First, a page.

Together with his family, Colin Beavan—aka No Impact Man—spent a year trying to live in the middle of New York City without having a negative impact on the environment. One of his first challenges: getting through everyday life without producing trash. In this article, he shares some of his favorite tips and tricks.
Born with mild cerebral palsy and hearing loss, Ronan Corr (with Earth Day Canada) never let disabilities stop him from living the life he dreamed of living. Ronan reminds us that in a day and age when we rush towards our future like a hare, going slow and sure like the tortoise is just as effective and gives you time to savour life along the way.
Wouldn’t it be a fabulous world if everyone honoured Earth Day every day? It would certainly be in our global best interest if we did. Sadly, however, it seems even too much to ask to get people pumped up about it just once a year, let alone everyday…Seriously, what will it take to make Earth Day sexy?
The Metchosin hillside where my hut sits has become my refuge, my place of solace…my sacred place, and I’ve gone there when cancer and other illnesses have almost paralyzed us with fear, have nearly broken my heart. Here, in the natural setting of my hut, I’ve always found peace.
A childhood memory of a natural playground can remind us of different ways to envision the future when it comes to preserving and respecting the natural world.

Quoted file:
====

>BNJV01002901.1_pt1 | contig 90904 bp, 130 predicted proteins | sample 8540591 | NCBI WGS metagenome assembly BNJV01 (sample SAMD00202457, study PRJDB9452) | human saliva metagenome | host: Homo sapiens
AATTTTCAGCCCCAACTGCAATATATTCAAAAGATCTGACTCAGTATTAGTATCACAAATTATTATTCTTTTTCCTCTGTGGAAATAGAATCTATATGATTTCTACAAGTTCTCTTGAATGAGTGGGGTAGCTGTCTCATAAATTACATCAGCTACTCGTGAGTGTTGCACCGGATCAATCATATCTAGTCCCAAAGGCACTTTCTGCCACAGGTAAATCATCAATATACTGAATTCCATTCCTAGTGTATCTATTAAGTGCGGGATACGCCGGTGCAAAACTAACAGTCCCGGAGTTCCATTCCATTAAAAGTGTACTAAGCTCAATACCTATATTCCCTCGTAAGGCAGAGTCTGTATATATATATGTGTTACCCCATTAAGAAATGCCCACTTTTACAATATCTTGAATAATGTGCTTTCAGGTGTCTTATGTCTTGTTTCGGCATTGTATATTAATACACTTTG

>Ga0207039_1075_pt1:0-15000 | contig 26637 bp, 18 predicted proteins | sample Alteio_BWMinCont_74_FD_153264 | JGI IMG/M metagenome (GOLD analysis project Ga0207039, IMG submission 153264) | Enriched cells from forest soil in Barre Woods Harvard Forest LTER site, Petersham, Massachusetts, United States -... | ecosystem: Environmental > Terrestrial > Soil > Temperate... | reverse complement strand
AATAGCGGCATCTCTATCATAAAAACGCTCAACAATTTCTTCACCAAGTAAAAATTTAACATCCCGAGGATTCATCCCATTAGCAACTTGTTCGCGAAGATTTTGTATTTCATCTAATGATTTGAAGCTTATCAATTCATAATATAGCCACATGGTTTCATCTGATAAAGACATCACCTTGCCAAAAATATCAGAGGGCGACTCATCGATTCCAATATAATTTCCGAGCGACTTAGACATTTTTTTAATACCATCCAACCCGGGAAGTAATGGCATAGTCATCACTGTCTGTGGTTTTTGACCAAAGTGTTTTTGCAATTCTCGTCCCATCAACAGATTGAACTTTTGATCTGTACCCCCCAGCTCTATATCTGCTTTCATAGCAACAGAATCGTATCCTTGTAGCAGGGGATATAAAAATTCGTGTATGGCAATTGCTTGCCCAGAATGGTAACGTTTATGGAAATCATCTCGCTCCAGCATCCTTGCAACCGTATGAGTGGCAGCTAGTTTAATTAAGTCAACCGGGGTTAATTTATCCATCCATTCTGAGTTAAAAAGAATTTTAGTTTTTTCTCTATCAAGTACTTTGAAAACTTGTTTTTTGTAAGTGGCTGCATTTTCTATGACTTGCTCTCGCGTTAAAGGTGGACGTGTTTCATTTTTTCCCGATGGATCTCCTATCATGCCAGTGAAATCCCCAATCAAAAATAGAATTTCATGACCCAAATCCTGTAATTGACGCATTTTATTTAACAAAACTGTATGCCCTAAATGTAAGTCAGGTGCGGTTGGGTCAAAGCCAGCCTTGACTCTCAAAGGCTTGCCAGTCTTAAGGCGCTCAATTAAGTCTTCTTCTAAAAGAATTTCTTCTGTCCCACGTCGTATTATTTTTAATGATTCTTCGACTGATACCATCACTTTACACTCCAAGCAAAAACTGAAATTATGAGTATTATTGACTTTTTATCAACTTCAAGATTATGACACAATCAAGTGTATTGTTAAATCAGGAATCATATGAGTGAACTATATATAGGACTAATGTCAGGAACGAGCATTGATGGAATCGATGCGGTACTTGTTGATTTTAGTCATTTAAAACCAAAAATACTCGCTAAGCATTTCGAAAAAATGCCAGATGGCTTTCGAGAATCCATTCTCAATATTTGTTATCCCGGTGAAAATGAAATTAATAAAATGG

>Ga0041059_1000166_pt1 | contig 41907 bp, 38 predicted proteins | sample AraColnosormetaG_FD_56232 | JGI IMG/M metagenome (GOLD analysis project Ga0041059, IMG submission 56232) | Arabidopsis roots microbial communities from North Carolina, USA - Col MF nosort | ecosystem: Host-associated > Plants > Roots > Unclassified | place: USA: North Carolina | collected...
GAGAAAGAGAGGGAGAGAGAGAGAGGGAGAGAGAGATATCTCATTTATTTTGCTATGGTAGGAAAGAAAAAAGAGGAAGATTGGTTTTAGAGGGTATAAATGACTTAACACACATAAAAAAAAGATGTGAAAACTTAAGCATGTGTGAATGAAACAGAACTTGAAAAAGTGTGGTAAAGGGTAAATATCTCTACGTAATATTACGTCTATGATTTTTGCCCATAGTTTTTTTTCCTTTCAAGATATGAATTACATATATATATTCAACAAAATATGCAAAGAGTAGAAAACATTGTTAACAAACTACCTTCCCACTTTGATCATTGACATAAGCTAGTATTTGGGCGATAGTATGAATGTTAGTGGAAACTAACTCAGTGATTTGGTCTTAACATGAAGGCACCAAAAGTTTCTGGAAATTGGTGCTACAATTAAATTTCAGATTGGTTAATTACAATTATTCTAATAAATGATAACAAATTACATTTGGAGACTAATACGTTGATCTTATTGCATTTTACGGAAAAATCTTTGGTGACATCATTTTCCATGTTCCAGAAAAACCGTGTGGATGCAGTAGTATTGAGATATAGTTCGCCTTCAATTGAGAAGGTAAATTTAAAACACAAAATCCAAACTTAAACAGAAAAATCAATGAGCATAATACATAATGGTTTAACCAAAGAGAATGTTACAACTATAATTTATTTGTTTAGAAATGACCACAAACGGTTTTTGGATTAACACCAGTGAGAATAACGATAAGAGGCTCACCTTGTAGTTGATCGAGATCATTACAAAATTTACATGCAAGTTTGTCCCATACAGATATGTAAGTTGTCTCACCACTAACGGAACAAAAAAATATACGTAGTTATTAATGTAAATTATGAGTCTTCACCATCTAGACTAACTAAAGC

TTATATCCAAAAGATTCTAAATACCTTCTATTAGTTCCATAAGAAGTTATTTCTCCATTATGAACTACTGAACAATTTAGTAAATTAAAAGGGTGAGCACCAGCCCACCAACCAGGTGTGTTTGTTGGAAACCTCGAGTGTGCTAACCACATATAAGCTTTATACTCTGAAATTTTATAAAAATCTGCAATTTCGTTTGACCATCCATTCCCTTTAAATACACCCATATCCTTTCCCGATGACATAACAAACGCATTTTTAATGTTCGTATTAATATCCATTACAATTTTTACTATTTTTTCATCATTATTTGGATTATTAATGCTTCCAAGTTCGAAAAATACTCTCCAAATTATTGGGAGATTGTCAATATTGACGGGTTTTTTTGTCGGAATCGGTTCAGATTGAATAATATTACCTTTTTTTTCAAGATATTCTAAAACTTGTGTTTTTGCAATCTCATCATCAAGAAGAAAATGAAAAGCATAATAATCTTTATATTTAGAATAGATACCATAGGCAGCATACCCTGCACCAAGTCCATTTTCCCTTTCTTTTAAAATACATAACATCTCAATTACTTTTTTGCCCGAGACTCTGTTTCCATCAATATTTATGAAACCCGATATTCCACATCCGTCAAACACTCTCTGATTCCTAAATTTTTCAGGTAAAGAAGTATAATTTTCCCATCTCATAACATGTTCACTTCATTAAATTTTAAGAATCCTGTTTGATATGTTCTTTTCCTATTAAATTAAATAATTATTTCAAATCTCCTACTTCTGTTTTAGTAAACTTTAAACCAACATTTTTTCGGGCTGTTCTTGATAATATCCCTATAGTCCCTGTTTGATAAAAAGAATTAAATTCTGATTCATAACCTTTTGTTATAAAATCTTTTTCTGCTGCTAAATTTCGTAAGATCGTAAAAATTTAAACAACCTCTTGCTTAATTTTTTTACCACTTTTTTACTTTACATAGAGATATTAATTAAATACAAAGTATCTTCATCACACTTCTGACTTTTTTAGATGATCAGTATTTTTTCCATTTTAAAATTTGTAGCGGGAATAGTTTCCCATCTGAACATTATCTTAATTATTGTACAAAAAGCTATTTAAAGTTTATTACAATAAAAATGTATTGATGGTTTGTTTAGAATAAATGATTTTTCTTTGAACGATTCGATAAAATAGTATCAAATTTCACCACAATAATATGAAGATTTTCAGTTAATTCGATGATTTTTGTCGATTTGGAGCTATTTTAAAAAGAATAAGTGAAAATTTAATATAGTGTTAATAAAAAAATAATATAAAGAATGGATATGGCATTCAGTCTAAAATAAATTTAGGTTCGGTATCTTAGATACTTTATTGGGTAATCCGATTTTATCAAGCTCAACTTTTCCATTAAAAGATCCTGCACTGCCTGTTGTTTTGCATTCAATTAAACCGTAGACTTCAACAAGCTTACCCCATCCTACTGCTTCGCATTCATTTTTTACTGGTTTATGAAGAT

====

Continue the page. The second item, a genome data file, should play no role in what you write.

I focus on the top of this puny little tree and start to count. I’m bored by the time I hit number 40 but giving up is not my style. Around 800 the counts are coming along: dum dum dum—849—dum dum dum—852—dum dum dum 855 and my eyelids are drooping. The voice seeps in again. […]
On Earth Day we have to remind ourselves that politics won’t matter if Planet Earth decides it can get along better without us humans.
I envisioned this tree while I was in the hospital in labour with my daughter. It was a Technicolor trip aided by a good ol’ snort of nitrous oxide (Woo Hoo!), which left me convinced that I had, without a doubt, graduated from Tree Hugger to Tree Whisperer.
Some people read Mahatma Gandhi’s words, “You must be the change you wish to see in the world,” and nod in agreement. Others take it to heart and actually try to change our world.
A forlorn father struggles to teach his teenage daughter about the importance of being environmentally friendly and discovers teenagers have their own quirky ways of showing us that “they get it.”